There’s a lot of overlap in the neurobiological mechanisms that regulate addictive behaviors in general, Leggio said. So it’s possible that drugs like semaglutide, by targeting this specific mechanism in the brain, could help people with a variety of addictive behaviors.
More research, especially human clinical trials, is needed to show that semaglutide and similar medicines have this effect, he said.
But there aren’t many going on. One set, examining the effect of semaglutides on alcohol and cigarette use, has been sold out of the University of North Carolina.
We don’t yet have the clinical data needed to draw any conclusions, Christian Hendershot, an associate professor in the Department of Psychiatry and the Bowles Center for Alcohol Studies at UNC Chapel Hill, which is leading the trials, wrote in an email to CNN. It seems very clear from the people who come to our studies (particularly different treatment providers) that many patients are experiencing some significant secondary benefits from being on these treatments.
To see this scale of anecdotal clinical data emerge before any human work is published, he added, is a relatively unprecedented situation.
Novo Nordisk, which makes Ozempic and Wegovy, and Eli Lilly, which makes a similar drug called Mounjaro, said they are not currently studying these addiction drugs.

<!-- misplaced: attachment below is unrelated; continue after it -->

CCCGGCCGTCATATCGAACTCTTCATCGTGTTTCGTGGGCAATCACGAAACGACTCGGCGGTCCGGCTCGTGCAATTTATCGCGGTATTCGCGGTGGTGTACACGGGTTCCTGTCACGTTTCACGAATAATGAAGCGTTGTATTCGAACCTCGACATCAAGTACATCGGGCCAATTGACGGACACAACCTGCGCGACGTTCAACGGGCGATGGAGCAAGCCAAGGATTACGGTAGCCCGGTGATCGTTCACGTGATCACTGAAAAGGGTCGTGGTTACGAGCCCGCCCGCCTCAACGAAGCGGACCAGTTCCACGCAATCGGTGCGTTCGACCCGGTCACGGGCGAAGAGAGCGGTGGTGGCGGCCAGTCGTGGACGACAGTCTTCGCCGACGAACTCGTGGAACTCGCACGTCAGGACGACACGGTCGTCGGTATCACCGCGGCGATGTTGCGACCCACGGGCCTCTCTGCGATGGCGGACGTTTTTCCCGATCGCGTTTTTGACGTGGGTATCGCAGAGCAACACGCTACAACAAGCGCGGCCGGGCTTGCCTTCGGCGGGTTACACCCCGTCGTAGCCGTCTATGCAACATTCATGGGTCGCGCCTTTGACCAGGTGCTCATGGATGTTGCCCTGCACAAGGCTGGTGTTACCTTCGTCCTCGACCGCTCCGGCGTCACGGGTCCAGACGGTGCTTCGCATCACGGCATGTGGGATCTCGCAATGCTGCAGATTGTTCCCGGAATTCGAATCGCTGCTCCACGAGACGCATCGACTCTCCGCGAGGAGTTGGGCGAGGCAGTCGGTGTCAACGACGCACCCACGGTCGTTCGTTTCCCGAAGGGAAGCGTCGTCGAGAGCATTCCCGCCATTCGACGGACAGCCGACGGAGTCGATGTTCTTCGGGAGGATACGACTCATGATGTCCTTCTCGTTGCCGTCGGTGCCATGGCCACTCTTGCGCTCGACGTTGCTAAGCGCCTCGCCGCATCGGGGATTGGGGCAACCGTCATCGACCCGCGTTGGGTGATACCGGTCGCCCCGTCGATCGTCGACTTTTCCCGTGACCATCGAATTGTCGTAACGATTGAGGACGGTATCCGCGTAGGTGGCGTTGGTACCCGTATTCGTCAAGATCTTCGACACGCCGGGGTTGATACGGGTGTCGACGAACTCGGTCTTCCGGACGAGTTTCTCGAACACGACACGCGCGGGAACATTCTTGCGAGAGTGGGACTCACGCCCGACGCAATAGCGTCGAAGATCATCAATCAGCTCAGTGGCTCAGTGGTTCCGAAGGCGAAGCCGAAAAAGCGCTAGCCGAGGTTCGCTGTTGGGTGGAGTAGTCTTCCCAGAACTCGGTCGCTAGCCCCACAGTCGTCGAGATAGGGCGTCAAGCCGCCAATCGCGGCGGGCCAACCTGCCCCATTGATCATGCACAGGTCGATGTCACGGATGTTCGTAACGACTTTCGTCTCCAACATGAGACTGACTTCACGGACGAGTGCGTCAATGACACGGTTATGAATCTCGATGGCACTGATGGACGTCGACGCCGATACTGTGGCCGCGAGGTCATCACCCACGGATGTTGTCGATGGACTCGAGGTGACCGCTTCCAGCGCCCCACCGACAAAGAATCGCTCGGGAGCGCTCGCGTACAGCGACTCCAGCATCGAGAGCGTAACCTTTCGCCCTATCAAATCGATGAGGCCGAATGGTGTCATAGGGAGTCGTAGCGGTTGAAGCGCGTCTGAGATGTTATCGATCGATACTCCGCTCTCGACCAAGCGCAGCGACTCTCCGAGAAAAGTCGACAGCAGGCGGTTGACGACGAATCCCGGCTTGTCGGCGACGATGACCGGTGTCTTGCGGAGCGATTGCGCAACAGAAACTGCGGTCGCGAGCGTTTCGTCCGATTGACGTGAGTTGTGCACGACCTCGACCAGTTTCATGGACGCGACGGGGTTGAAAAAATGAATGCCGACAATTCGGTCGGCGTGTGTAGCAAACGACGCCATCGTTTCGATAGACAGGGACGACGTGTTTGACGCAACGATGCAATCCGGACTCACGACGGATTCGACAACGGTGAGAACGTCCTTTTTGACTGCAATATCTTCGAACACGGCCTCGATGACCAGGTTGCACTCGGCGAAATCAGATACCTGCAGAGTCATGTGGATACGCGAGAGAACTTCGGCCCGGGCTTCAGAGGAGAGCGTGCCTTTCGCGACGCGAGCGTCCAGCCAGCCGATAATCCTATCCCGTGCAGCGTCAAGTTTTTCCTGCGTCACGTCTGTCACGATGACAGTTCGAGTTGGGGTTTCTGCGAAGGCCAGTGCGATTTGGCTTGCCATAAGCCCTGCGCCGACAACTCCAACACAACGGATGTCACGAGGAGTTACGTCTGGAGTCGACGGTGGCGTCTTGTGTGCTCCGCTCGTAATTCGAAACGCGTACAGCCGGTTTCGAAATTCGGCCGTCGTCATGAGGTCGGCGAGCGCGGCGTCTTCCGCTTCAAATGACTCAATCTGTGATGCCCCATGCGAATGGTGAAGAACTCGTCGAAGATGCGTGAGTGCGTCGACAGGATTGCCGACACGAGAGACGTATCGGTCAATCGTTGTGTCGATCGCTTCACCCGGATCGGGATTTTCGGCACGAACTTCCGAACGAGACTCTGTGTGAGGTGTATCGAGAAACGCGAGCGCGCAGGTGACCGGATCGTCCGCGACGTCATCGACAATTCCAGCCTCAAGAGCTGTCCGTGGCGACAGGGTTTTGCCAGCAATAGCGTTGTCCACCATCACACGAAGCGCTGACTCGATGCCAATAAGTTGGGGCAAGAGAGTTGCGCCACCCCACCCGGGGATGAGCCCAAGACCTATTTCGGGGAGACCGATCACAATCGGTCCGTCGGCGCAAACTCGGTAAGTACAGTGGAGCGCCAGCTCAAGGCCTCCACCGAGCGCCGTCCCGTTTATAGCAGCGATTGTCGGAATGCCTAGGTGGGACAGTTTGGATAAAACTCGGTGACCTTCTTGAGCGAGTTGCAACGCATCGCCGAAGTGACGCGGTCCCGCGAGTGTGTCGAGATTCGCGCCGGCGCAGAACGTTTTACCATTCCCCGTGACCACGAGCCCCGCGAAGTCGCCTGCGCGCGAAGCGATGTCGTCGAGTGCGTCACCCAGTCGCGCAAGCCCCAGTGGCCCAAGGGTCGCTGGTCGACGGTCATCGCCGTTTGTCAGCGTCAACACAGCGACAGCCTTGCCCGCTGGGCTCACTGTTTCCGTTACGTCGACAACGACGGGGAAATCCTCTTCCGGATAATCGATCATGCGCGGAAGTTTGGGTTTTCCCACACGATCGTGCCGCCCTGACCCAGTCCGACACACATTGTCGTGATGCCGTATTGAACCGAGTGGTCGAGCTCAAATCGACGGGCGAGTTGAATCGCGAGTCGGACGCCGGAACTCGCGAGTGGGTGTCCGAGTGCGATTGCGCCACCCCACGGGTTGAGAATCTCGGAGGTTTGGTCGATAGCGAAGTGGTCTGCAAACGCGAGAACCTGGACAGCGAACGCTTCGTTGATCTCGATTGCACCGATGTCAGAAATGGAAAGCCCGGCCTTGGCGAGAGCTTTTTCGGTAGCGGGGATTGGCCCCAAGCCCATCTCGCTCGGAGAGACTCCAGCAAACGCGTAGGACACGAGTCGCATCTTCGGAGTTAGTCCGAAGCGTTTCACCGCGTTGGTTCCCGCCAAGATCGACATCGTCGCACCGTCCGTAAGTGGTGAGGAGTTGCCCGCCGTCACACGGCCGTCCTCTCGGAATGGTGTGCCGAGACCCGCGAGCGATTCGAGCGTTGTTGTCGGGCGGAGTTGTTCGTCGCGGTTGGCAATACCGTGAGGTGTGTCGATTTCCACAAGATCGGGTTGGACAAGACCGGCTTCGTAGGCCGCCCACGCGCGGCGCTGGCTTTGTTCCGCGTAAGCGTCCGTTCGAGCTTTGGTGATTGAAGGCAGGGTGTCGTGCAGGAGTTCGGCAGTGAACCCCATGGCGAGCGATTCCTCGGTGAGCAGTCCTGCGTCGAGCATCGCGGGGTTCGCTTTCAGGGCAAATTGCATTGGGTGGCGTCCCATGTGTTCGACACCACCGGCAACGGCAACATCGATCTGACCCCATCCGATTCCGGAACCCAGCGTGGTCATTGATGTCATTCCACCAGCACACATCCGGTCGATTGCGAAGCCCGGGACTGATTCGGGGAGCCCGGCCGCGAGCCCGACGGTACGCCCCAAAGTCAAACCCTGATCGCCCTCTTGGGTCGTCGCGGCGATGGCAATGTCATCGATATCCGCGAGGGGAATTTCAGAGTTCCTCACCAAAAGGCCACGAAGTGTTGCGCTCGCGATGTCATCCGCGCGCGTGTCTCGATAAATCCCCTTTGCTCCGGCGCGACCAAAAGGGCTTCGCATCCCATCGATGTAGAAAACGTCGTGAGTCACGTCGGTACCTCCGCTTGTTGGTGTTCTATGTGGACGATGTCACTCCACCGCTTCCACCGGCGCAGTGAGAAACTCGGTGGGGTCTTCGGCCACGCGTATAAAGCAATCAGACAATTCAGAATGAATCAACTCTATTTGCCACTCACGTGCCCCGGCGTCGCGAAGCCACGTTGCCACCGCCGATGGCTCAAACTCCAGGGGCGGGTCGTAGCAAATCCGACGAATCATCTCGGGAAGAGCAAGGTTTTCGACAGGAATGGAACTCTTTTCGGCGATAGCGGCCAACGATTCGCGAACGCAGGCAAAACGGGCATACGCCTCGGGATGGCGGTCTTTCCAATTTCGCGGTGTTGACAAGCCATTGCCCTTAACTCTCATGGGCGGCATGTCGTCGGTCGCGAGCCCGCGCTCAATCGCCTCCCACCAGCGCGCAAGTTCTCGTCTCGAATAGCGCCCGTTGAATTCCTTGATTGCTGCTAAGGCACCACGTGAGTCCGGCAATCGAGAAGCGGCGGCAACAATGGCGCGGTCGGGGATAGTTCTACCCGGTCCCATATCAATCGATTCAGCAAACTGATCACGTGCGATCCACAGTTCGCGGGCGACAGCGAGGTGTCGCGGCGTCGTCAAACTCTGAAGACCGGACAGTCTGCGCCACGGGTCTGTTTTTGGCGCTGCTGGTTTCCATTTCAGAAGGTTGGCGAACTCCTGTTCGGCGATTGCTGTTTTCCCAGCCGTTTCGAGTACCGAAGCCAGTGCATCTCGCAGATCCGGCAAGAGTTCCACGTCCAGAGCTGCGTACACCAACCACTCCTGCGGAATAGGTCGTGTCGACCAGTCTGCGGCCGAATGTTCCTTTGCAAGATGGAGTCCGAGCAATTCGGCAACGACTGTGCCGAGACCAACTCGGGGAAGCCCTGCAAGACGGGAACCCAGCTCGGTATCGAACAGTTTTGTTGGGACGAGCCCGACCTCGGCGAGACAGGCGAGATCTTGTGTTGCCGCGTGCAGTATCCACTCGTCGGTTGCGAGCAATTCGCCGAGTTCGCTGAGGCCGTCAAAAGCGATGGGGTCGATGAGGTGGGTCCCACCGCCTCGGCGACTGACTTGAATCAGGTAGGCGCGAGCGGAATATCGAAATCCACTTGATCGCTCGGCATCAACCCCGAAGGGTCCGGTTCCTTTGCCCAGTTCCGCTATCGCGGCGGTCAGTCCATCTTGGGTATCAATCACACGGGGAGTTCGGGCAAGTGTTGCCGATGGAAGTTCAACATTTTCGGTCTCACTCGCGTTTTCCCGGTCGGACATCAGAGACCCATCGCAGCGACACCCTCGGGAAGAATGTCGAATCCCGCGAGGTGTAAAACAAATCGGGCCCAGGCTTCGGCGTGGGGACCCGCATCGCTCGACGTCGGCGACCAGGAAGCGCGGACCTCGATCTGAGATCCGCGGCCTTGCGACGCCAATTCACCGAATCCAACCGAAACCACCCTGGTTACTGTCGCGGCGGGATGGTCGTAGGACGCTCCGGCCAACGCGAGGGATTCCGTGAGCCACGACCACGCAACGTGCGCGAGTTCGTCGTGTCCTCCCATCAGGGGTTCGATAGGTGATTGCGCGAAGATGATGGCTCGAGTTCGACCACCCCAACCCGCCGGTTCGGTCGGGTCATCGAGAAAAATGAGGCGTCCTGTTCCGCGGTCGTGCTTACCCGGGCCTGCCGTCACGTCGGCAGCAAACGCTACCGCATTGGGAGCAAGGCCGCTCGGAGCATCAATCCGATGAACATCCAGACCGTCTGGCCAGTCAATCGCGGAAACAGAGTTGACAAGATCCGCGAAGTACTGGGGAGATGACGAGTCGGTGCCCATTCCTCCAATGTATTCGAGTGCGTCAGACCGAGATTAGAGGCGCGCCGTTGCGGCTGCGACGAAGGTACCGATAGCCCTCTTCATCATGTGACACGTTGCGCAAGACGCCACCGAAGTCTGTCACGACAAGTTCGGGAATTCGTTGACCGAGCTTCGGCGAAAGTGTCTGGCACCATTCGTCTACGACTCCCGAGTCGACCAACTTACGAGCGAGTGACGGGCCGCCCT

Their hands are full with obesity and related metabolic diseases, said Evan Seigerman, a pharmaceutical industry analyst who tracks companies for financial firm BMO Capital Markets.
And addiction drugs, especially for alcohol use disorder, haven’t been a particularly lucrative market for drug companies, despite a great need. More than 29 million Americans had an alcohol use disorder in 2021, according to the National Institute on Alcohol Abuse and Alcoholism, but fewer than 5 percent receive drug therapy, according to research by financial firm TD Cowen.
Available drugs like Vivitrol did not see major use when they hit the market because doctors may not be familiar with treating alcohol dependence with drugs, Cowen said. Another drug, Antabuse, is a pill that makes people feel terrible if they drink alcohol while on it. Compliance is an issue, Cowens’ research shows, because people can just stop taking it if they want to drink.
Antabuse sales in the United States, Cowens analysts wrote, are negligible.
Leggio said he was disappointed but not surprised to hear that pharmaceutical companies were not studying GLP-1 drugs for addiction, adding that there is a lack of industry-sponsored trials for addiction treatments. they are a major problem for the industry.
But the evidence is what it will take to prove that the experiences reported by Ferguson and many others are true effects of the drugs.
Ferguson said he has lost 38 pounds since starting Ozempic. But more important to her, he said, is how the drug has helped calm constant thoughts about food, vaping or alcohol.
If I’d known I’d feel this way, I probably would have a year ago when I started struggling with weight gain, Ferguson said. The weight it takes off your mind is far greater than any pounds it can shed off your body.